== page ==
White Path Message by Rev. Yugo Fujita for July 2018

Dear Temple Members:

I sincerely hope this letter finds you enjoying good health in the light of the Buddha.

First, I would like to express my deep gratitude to you for your kindness. Thank you very much Dharma School, YBA, BWA and Buddhist Temple for giving me the birthday party and cake. I am very grateful and happy to spend time with you on my birthday. 

I would like to mention to you here about Obon. Obon is the special day when we can remember those people who have gone on before us. This is an opportunity for us to express our gratitude to those who helped share the Teachings with us and have also shown us just how great our present life really is. For Shin Buddhist, Obon dance is done in gratitude and in memory of our loved ones who passed away and we do not believe it is done to welcome back the spirits of departed as believed by some other Buddhist sects. The main meaning of our obon dancing is to show respect to those who have gone on before us and to express our joy for the present life that we have been given. Obon is also called a “Gathering of Joy” in grateful remembrance of all those who have so greatly influenced our lives.

Please check temple calendar to come to the practice for the Obon dance. Also, if it is possible, please come to Odon Festival to watch, dance, eat, and share your joy with many people.  










White Path Message by Rev. Yugo Fujita for June 2018

Dear Temple Members:

We are already in June, and 2018 is about to be half over. Summer is coming, and Obon Festival will be here soon. Last month I was able to take part in the Gotan-E service along with other wonderful lecturers. Reverend Matsubayashi who was the resident minister in Salinas from 2000 to 2006 will come to the Hatsubon and Shotsuki service on July 8th. Please attend this important service.

Changing the subject, I like to ask the question, what is the nature and characteristics of a Buddha? I believe that the most important feature is that Buddha does not separate Buddha-self from others, and Buddha possess a heart that does not create any divisions from one thing to another. Buddha does not possess typical human mindset of considering others as separate from ourselves and thinking that everything outside of ourselves have nothing to do with us. Buddha looks at all of us equally with no discrimination. Buddha works on each of us individually but equally toward all others at the same time and this is a wonderful and thankful thing. One other important characteristic of Buddha is that Buddha accepts everyone as they are. Buddha’s infinite compassion is always here, and it is all-inclusive. Buddha will make us feel at peace with ourselves and this reveals Buddha’s mercy and his true characteristics.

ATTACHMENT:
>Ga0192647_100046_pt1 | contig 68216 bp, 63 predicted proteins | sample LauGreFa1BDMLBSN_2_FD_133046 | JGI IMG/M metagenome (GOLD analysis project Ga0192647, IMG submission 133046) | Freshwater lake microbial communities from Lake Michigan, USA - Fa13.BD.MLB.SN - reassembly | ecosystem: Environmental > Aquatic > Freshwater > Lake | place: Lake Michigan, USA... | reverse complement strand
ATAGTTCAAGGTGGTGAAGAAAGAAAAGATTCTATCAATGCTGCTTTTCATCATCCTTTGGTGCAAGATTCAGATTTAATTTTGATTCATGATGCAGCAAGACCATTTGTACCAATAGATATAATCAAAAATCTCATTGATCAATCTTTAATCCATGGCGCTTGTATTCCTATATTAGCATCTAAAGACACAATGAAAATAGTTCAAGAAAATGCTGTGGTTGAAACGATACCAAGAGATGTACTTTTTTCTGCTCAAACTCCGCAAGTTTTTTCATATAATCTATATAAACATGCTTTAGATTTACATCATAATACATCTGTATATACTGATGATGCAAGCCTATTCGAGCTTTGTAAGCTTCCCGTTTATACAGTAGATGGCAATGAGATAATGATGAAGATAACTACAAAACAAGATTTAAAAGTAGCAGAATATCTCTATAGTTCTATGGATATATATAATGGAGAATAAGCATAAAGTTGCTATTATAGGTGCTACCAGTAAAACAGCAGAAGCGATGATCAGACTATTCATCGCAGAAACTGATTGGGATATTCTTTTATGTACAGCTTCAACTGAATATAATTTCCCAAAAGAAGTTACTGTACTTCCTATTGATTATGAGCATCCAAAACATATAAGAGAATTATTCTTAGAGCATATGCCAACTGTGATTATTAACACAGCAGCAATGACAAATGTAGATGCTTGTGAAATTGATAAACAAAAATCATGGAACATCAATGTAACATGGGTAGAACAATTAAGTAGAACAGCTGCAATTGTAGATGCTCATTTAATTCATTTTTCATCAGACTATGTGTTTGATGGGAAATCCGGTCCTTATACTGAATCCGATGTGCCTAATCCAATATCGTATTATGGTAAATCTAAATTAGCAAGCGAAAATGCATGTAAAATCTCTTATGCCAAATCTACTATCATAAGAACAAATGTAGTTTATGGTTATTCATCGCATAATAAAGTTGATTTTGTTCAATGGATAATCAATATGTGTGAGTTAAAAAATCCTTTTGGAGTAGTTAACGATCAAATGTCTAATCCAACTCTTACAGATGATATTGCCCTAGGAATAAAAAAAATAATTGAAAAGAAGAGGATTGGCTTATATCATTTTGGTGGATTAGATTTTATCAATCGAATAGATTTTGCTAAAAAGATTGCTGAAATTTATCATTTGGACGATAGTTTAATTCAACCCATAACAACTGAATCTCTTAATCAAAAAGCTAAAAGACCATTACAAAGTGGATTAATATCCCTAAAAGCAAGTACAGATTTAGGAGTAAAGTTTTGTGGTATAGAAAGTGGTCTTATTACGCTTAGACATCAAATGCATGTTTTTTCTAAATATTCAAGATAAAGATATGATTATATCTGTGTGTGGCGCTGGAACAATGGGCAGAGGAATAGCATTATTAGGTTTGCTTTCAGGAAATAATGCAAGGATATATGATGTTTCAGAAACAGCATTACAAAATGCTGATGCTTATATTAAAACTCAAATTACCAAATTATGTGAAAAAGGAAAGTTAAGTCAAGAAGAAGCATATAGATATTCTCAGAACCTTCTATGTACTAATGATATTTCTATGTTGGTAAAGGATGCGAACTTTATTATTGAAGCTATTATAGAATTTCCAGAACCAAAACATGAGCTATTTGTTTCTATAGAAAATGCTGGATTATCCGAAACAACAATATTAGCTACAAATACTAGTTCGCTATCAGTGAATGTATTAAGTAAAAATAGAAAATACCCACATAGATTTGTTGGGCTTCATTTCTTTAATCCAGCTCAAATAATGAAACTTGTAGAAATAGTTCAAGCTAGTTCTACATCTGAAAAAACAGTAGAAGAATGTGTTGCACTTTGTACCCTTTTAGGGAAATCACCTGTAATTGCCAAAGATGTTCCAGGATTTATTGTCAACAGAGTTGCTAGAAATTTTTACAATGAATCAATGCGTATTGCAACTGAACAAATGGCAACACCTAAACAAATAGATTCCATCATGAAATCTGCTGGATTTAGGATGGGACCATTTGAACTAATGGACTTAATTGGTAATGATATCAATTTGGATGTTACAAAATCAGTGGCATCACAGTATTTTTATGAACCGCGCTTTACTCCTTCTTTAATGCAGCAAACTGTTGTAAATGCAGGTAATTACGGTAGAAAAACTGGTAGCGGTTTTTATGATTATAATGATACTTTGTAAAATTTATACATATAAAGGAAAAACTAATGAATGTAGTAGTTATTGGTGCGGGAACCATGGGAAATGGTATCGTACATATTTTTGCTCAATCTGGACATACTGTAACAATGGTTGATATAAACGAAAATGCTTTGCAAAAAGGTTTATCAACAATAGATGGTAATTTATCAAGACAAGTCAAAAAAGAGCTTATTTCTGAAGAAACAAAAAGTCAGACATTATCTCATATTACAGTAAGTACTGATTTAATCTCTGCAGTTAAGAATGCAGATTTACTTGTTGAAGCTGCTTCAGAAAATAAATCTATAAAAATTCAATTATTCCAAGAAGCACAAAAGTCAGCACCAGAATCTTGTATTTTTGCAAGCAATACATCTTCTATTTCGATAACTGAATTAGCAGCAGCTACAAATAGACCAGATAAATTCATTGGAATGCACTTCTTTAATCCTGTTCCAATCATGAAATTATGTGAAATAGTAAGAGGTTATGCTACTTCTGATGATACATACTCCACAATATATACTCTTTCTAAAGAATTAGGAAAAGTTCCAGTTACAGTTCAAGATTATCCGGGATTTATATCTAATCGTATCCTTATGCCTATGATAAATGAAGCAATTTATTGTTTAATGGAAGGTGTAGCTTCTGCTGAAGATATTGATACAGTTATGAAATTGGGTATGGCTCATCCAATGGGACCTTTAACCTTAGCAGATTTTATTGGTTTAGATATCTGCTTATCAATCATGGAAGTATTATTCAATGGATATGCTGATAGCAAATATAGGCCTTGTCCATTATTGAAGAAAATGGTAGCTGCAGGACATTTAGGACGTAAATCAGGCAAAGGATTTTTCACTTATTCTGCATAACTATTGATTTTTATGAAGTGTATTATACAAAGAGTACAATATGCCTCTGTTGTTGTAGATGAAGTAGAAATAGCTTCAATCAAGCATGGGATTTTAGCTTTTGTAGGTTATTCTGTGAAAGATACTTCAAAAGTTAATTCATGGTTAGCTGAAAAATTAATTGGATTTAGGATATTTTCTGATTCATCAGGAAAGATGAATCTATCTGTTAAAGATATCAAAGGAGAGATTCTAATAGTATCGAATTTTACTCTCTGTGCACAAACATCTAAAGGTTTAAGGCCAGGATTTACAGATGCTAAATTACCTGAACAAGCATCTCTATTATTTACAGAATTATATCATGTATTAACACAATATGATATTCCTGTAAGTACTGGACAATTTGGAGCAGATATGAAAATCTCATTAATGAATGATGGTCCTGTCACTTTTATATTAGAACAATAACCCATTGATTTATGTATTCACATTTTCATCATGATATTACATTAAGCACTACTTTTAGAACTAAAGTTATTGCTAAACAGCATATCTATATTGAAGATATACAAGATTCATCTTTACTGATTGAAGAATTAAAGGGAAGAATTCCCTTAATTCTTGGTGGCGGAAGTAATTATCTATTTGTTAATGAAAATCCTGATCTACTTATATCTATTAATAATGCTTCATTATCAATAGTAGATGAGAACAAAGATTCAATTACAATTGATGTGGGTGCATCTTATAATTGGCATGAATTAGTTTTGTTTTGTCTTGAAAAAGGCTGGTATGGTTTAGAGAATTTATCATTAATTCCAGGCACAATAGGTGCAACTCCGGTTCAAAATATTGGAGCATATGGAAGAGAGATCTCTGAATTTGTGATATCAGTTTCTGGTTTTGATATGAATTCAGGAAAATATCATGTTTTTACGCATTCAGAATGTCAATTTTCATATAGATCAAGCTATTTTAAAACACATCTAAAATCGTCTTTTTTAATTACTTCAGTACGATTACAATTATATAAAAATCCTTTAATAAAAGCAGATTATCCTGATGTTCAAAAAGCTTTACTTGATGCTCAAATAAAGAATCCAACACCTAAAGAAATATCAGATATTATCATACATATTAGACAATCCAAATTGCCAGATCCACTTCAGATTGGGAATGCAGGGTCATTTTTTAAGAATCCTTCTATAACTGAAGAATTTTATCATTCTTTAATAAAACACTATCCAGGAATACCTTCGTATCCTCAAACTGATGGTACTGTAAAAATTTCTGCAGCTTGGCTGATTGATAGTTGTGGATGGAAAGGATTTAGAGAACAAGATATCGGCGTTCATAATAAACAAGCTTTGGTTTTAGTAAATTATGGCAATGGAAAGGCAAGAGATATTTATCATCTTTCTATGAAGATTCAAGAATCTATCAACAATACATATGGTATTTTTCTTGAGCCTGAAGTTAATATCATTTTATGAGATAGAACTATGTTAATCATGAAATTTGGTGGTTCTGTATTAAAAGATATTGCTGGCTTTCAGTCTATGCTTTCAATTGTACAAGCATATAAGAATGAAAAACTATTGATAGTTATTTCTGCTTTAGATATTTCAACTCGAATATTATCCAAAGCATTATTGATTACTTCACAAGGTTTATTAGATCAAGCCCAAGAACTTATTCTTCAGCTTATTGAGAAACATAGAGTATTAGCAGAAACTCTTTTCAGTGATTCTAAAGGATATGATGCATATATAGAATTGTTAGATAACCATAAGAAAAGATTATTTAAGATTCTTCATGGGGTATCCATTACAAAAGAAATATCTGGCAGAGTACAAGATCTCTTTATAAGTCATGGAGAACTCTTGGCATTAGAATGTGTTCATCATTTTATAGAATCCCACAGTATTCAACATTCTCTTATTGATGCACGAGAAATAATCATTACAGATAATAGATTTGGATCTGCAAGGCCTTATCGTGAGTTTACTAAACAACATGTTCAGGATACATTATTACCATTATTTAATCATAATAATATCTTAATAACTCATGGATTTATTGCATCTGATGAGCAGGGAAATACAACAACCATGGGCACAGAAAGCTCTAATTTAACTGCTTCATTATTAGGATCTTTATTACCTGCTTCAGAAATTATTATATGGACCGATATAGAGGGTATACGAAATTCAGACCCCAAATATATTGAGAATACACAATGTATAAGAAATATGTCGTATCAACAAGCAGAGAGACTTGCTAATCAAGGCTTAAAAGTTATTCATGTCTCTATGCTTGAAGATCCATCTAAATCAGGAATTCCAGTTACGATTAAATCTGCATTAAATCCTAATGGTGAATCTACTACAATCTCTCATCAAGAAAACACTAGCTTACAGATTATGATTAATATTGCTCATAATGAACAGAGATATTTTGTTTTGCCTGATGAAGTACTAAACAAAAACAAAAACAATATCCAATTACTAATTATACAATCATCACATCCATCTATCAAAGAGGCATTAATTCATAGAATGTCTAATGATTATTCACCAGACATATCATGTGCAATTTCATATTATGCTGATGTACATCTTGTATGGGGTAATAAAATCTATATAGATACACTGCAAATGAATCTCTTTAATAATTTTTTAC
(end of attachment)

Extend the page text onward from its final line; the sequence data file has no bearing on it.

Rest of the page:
In May, we had a wonderful temple picnic where we were served delicious food. I would like to express my gratitude to all the people who helped with the temple picnic preparation. Thank you very much.

In Gassho, Yugo


話しは変わりますが、仏様の性質・特徴とはなんでしょうか? 私が思うに大きな特徴は、ご自身と他者を区別せず、分け隔てを設けないお心をお持ちということです。あなたはあなた、私は私、私には関係がないというお心は持っていないのが仏様です。私たち、すべての命を平等に見てくださっているのです。一人の仏様の働きが多くの人々に等しく、同じように思い働いてくださっていることは大変ありがたいことです。もう一つの大きな特徴は、煩悩によって濁った心を、清らかにしてくださるということです。煩悩とは簡単に言えば自分勝手の心のことです。自分勝手の心によって真実が見えなくなった私を仏様の真実のお光で導いてくださるのです。自己中心的な考え方に囚われ迷っている私を、けっして遠ざけることなくどこまでも包み込んで、転じさせ安らかにしてくださるのが仏様の大悲の働きであり、仏様の特徴です。





White Path Message by Rev. Yugo Fujita for May 2018

I hope you are in good health and doing well under the Amida Buddha’s light.

This month, we have a Memorial Day. I did not know about this day of observance before, and I learned about it last year. So, I think that many people go to the cemetery and visit one’s family and ancestors’ grave that day to show respect and gratitude to the people who have passed away. When we go to the cemetery, what do we do? At the beginning, I think that most people put their hands together at the gravesite. For each person, the activities are going to be different, but many people might do some cleaning of the graves. Dust may be brushed-off the grave stones, fallen leaves may be gathered up around the graves, and weeds may be pulled out around the headstones to honor those who have left and became Buddha. We might then place some flowers on the grave, burn incense, and recite the nenbutsu. Some people might also splash water over the grave stones. This is a common practice in Japan, and it is done to show our respect and gratitude to past family members and ancestors who have passed on and became Buddha. This practice is like doing theKanbutsuduring Hanamatsuri where we pour tea over the baby statue of Buddha. Although in this case, it is to celebrate Shakyamuni Buddha’s birth.